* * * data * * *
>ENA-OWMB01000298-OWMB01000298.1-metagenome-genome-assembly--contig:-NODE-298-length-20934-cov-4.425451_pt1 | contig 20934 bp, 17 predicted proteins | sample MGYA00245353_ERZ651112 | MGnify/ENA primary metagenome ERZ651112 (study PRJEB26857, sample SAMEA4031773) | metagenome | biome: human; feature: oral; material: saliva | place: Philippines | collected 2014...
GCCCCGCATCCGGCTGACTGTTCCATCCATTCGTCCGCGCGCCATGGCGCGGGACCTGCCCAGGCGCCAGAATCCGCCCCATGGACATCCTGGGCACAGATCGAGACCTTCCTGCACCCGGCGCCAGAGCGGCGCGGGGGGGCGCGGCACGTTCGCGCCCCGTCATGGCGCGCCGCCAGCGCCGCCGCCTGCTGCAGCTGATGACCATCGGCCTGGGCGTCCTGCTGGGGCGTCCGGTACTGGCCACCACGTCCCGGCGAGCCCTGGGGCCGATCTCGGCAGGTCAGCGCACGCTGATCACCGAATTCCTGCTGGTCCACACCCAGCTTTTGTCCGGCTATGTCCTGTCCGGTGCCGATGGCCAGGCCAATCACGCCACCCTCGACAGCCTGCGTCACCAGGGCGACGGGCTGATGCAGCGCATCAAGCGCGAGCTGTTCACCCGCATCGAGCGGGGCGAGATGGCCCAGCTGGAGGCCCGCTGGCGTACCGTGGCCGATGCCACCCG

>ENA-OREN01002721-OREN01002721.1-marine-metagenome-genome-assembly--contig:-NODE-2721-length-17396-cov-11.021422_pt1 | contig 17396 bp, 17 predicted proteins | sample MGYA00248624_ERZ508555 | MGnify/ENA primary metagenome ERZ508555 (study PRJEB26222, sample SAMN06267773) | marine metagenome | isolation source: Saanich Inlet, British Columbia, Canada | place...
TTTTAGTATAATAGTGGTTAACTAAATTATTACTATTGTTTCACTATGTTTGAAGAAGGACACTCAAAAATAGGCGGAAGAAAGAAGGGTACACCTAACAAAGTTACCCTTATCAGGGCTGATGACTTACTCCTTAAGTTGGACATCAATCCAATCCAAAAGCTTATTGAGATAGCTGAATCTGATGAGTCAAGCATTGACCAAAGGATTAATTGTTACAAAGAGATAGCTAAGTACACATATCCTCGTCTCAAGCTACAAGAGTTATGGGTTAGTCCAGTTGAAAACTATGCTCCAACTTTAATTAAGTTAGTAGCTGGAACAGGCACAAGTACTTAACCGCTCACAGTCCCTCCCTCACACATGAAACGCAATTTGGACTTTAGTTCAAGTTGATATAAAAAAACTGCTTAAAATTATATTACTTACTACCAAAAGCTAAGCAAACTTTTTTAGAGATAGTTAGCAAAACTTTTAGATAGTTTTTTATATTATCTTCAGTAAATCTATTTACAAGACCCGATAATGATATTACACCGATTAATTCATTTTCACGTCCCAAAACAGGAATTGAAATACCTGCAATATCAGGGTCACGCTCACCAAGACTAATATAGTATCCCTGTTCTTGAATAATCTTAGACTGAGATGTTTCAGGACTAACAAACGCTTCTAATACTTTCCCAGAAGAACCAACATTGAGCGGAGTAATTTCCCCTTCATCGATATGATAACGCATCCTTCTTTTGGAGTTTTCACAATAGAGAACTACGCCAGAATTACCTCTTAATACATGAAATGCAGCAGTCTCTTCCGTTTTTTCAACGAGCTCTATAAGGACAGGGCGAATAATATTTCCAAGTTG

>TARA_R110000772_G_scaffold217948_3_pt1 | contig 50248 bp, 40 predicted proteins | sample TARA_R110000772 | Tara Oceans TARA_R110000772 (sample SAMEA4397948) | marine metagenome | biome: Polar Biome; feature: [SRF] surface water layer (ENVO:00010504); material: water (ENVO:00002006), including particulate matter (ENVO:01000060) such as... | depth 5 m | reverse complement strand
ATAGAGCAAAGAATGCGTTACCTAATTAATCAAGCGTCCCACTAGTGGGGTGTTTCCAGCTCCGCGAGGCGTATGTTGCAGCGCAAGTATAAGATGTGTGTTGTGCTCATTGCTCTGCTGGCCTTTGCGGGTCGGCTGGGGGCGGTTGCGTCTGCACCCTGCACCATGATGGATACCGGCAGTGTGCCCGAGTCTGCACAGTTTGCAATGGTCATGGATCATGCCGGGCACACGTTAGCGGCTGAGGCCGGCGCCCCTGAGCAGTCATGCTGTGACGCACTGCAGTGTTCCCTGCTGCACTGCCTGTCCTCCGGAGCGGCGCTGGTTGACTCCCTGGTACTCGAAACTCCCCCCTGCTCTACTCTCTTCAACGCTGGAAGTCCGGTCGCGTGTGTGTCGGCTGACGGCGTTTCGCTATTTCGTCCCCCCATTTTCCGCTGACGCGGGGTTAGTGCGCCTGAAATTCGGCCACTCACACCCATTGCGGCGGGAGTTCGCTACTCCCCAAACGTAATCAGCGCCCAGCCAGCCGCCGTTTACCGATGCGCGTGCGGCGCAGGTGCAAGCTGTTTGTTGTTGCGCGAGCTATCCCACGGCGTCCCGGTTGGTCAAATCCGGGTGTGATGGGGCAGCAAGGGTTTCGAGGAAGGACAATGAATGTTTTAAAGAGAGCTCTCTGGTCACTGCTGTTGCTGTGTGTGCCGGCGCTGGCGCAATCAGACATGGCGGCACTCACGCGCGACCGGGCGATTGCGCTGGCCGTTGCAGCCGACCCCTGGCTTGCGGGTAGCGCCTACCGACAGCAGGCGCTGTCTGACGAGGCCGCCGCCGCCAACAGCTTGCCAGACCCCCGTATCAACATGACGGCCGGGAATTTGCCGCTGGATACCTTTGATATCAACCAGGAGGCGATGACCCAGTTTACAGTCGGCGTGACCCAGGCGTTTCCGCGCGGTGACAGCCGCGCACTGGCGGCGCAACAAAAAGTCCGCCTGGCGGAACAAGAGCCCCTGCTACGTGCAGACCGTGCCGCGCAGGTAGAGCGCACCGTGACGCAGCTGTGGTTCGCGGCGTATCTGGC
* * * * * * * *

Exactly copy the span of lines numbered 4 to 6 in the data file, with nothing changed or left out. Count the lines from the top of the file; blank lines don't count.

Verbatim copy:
TTTTAGTATAATAGTGGTTAACTAAATTATTACTATTGTTTCACTATGTTTGAAGAAGGACACTCAAAAATAGGCGGAAGAAAGAAGGGTACACCTAACAAAGTTACCCTTATCAGGGCTGATGACTTACTCCTTAAGTTGGACATCAATCCAATCCAAAAGCTTATTGAGATAGCTGAATCTGATGAGTCAAGCATTGACCAAAGGATTAATTGTTACAAAGAGATAGCTAAGTACACATATCCTCGTCTCAAGCTACAAGAGTTATGGGTTAGTCCAGTTGAAAACTATGCTCCAACTTTAATTAAGTTAGTAGCTGGAACAGGCACAAGTACTTAACCGCTCACAGTCCCTCCCTCACACATGAAACGCAATTTGGACTTTAGTTCAAGTTGATATAAAAAAACTGCTTAAAATTATATTACTTACTACCAAAAGCTAAGCAAACTTTTTTAGAGATAGTTAGCAAAACTTTTAGATAGTTTTTTATATTATCTTCAGTAAATCTATTTACAAGACCCGATAATGATATTACACCGATTAATTCATTTTCACGTCCCAAAACAGGAATTGAAATACCTGCAATATCAGGGTCACGCTCACCAAGACTAATATAGTATCCCTGTTCTTGAATAATCTTAGACTGAGATGTTTCAGGACTAACAAACGCTTCTAATACTTTCCCAGAAGAACCAACATTGAGCGGAGTAATTTCCCCTTCATCGATATGATAACGCATCCTTCTTTTGGAGTTTTCACAATAGAGAACTACGCCAGAATTACCTCTTAATACATGAAATGCAGCAGTCTCTTCCGTTTTTTCAACGAGCTCTATAAGGACAGGGCGAATAATATTTCCAAGTTG

>TARA_R110000772_G_scaffold217948_3_pt1 | contig 50248 bp, 40 predicted proteins | sample TARA_R110000772 | Tara Oceans TARA_R110000772 (sample SAMEA4397948) | marine metagenome | biome: Polar Biome; feature: [SRF] surface water layer (ENVO:00010504); material: water (ENVO:00002006), including particulate matter (ENVO:01000060) such as... | depth 5 m | reverse complement strand
ATAGAGCAAAGAATGCGTTACCTAATTAATCAAGCGTCCCACTAGTGGGGTGTTTCCAGCTCCGCGAGGCGTATGTTGCAGCGCAAGTATAAGATGTGTGTTGTGCTCATTGCTCTGCTGGCCTTTGCGGGTCGGCTGGGGGCGGTTGCGTCTGCACCCTGCACCATGATGGATACCGGCAGTGTGCCCGAGTCTGCACAGTTTGCAATGGTCATGGATCATGCCGGGCACACGTTAGCGGCTGAGGCCGGCGCCCCTGAGCAGTCATGCTGTGACGCACTGCAGTGTTCCCTGCTGCACTGCCTGTCCTCCGGAGCGGCGCTGGTTGACTCCCTGGTACTCGAAACTCCCCCCTGCTCTACTCTCTTCAACGCTGGAAGTCCGGTCGCGTGTGTGTCGGCTGACGGCGTTTCGCTATTTCGTCCCCCCATTTTCCGCTGACGCGGGGTTAGTGCGCCTGAAATTCGGCCACTCACACCCATTGCGGCGGGAGTTCGCTACTCCCCAAACGTAATCAGCGCCCAGCCAGCCGCCGTTTACCGATGCGCGTGCGGCGCAGGTGCAAGCTGTTTGTTGTTGCGCGAGCTATCCCACGGCGTCCCGGTTGGTCAAATCCGGGTGTGATGGGGCAGCAAGGGTTTCGAGGAAGGACAATGAATGTTTTAAAGAGAGCTCTCTGGTCACTGCTGTTGCTGTGTGTGCCGGCGCTGGCGCAATCAGACATGGCGGCACTCACGCGCGACCGGGCGATTGCGCTGGCCGTTGCAGCCGACCCCTGGCTTGCGGGTAGCGCCTACCGACAGCAGGCGCTGTCTGACGAGGCCGCCGCCGCCAACAGCTTGCCAGACCCCCGTATCAACATGACGGCCGGGAATTTGCCGCTGGATACCTTTGATATCAACCAGGAGGCGATGACCCAGTTTACAGTCGGCGTGACCCAGGCGTTTCCGCGCGGTGACAGCCGCGCACTGGCGGCGCAACAAAAAGTCCGCCTGGCGGAACAAGAGCCCCTGCTACGTGCAGACCGTGCCGCGCAGGTAGAGCGCACCGTGACGCAGCTGTGGTTCGCGGCGTATCTGGC